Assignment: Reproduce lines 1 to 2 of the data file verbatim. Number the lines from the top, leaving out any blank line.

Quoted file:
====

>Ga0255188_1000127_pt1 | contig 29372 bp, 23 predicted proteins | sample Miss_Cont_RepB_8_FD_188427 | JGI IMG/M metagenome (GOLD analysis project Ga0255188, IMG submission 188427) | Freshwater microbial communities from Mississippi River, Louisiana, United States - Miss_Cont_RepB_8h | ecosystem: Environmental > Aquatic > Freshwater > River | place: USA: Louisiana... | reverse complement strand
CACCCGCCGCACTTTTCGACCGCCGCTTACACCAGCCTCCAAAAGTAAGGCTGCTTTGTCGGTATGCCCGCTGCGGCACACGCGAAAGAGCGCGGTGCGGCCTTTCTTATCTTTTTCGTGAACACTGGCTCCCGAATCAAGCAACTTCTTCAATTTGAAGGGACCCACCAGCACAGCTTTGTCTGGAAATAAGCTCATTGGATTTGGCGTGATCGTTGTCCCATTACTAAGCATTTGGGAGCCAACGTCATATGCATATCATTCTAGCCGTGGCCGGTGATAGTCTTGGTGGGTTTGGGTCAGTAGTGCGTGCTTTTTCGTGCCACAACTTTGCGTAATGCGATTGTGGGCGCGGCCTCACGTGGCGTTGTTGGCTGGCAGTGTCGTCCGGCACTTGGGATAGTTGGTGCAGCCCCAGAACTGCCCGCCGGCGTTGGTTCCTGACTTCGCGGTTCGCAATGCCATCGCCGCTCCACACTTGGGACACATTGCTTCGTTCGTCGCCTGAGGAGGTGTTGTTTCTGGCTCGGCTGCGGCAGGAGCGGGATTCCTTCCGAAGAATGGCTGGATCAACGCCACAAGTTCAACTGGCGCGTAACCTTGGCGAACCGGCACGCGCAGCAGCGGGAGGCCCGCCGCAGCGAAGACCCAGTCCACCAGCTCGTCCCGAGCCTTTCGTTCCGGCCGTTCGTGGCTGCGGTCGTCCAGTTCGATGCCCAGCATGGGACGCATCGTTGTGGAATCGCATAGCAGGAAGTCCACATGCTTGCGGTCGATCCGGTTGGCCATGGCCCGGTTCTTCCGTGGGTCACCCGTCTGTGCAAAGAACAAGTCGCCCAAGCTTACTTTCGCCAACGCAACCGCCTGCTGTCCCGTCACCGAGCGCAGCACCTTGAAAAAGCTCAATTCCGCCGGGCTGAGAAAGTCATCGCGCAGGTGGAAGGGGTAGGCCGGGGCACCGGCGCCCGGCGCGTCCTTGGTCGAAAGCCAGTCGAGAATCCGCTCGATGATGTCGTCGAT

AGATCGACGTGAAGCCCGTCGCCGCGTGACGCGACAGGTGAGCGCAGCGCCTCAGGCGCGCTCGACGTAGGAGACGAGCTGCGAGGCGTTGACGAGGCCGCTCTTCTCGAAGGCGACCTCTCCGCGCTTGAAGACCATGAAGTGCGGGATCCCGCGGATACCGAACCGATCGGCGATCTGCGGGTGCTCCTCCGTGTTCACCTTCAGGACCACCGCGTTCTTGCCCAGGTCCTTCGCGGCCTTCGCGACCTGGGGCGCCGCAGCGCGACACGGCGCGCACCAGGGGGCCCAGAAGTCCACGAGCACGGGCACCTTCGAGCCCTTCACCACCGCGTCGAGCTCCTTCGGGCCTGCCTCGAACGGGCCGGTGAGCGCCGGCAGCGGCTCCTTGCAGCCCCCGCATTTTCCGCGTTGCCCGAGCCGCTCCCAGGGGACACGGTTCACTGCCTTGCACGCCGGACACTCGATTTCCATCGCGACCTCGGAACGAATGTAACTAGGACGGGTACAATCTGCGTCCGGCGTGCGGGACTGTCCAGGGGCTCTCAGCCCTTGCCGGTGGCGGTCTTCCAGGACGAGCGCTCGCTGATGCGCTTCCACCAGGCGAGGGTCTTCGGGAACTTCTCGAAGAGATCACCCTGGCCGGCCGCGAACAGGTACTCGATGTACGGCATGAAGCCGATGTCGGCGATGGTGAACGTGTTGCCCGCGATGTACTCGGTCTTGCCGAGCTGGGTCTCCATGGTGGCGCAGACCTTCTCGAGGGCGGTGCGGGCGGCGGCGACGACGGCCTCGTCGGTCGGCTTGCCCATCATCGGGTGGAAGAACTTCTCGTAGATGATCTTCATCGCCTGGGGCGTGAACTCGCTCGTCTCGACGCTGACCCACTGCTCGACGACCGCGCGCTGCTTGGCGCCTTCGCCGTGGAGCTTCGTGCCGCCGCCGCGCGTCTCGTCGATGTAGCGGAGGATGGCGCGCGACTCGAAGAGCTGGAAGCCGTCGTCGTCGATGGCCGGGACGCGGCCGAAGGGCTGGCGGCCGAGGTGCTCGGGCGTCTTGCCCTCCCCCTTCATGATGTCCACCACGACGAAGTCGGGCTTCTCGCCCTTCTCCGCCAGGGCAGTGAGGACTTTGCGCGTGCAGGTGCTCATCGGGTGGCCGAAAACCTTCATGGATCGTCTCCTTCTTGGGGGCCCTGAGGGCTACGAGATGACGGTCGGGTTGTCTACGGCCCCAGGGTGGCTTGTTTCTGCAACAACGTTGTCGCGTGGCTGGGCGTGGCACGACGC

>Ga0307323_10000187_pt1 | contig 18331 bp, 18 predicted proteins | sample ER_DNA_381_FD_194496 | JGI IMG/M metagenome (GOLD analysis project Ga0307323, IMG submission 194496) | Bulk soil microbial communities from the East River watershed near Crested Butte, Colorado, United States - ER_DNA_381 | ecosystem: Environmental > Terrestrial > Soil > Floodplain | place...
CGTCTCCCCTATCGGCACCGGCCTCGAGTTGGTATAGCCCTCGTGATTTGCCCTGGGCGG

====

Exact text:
>Ga0255188_1000127_pt1 | contig 29372 bp, 23 predicted proteins | sample Miss_Cont_RepB_8_FD_188427 | JGI IMG/M metagenome (GOLD analysis project Ga0255188, IMG submission 188427) | Freshwater microbial communities from Mississippi River, Louisiana, United States - Miss_Cont_RepB_8h | ecosystem: Environmental > Aquatic > Freshwater > River | place: USA: Louisiana... | reverse complement strand
CACCCGCCGCACTTTTCGACCGCCGCTTACACCAGCCTCCAAAAGTAAGGCTGCTTTGTCGGTATGCCCGCTGCGGCACACGCGAAAGAGCGCGGTGCGGCCTTTCTTATCTTTTTCGTGAACACTGGCTCCCGAATCAAGCAACTTCTTCAATTTGAAGGGACCCACCAGCACAGCTTTGTCTGGAAATAAGCTCATTGGATTTGGCGTGATCGTTGTCCCATTACTAAGCATTTGGGAGCCAACGTCATATGCATATCATTCTAGCCGTGGCCGGTGATAGTCTTGGTGGGTTTGGGTCAGTAGTGCGTGCTTTTTCGTGCCACAACTTTGCGTAATGCGATTGTGGGCGCGGCCTCACGTGGCGTTGTTGGCTGGCAGTGTCGTCCGGCACTTGGGATAGTTGGTGCAGCCCCAGAACTGCCCGCCGGCGTTGGTTCCTGACTTCGCGGTTCGCAATGCCATCGCCGCTCCACACTTGGGACACATTGCTTCGTTCGTCGCCTGAGGAGGTGTTGTTTCTGGCTCGGCTGCGGCAGGAGCGGGATTCCTTCCGAAGAATGGCTGGATCAACGCCACAAGTTCAACTGGCGCGTAACCTTGGCGAACCGGCACGCGCAGCAGCGGGAGGCCCGCCGCAGCGAAGACCCAGTCCACCAGCTCGTCCCGAGCCTTTCGTTCCGGCCGTTCGTGGCTGCGGTCGTCCAGTTCGATGCCCAGCATGGGACGCATCGTTGTGGAATCGCATAGCAGGAAGTCCACATGCTTGCGGTCGATCCGGTTGGCCATGGCCCGGTTCTTCCGTGGGTCACCCGTCTGTGCAAAGAACAAGTCGCCCAAGCTTACTTTCGCCAACGCAACCGCCTGCTGTCCCGTCACCGAGCGCAGCACCTTGAAAAAGCTCAATTCCGCCGGGCTGAGAAAGTCATCGCGCAGGTGGAAGGGGTAGGCCGGGGCACCGGCGCCCGGCGCGTCCTTGGTCGAAAGCCAGTCGAGAATCCGCTCGATGATGTCGTCGAT